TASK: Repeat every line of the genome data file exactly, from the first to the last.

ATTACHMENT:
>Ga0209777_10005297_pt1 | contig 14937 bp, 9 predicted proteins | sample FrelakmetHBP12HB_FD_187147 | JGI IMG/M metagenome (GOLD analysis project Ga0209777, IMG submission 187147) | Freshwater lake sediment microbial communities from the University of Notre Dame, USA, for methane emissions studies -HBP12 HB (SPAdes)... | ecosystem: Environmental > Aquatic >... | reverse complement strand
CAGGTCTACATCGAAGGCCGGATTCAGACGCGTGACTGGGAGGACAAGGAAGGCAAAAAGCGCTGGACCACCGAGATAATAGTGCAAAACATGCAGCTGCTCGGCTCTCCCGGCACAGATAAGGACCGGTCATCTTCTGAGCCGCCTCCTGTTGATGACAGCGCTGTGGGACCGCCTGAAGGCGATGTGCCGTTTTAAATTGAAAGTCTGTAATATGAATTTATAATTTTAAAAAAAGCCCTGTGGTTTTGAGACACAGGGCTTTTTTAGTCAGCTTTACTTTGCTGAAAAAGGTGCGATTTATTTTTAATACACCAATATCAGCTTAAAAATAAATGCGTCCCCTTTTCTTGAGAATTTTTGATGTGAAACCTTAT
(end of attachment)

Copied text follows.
>Ga0209777_10005297_pt1 | contig 14937 bp, 9 predicted proteins | sample FrelakmetHBP12HB_FD_187147 | JGI IMG/M metagenome (GOLD analysis project Ga0209777, IMG submission 187147) | Freshwater lake sediment microbial communities from the University of Notre Dame, USA, for methane emissions studies -HBP12 HB (SPAdes)... | ecosystem: Environmental > Aquatic >... | reverse complement strand
CAGGTCTACATCGAAGGCCGGATTCAGACGCGTGACTGGGAGGACAAGGAAGGCAAAAAGCGCTGGACCACCGAGATAATAGTGCAAAACATGCAGCTGCTCGGCTCTCCCGGCACAGATAAGGACCGGTCATCTTCTGAGCCGCCTCCTGTTGATGACAGCGCTGTGGGACCGCCTGAAGGCGATGTGCCGTTTTAAATTGAAAGTCTGTAATATGAATTTATAATTTTAAAAAAAGCCCTGTGGTTTTGAGACACAGGGCTTTTTTAGTCAGCTTTACTTTGCTGAAAAAGGTGCGATTTATTTTTAATACACCAATATCAGCTTAAAAATAAATGCGTCCCCTTTTCTTGAGAATTTTTGATGTGAAACCTTAT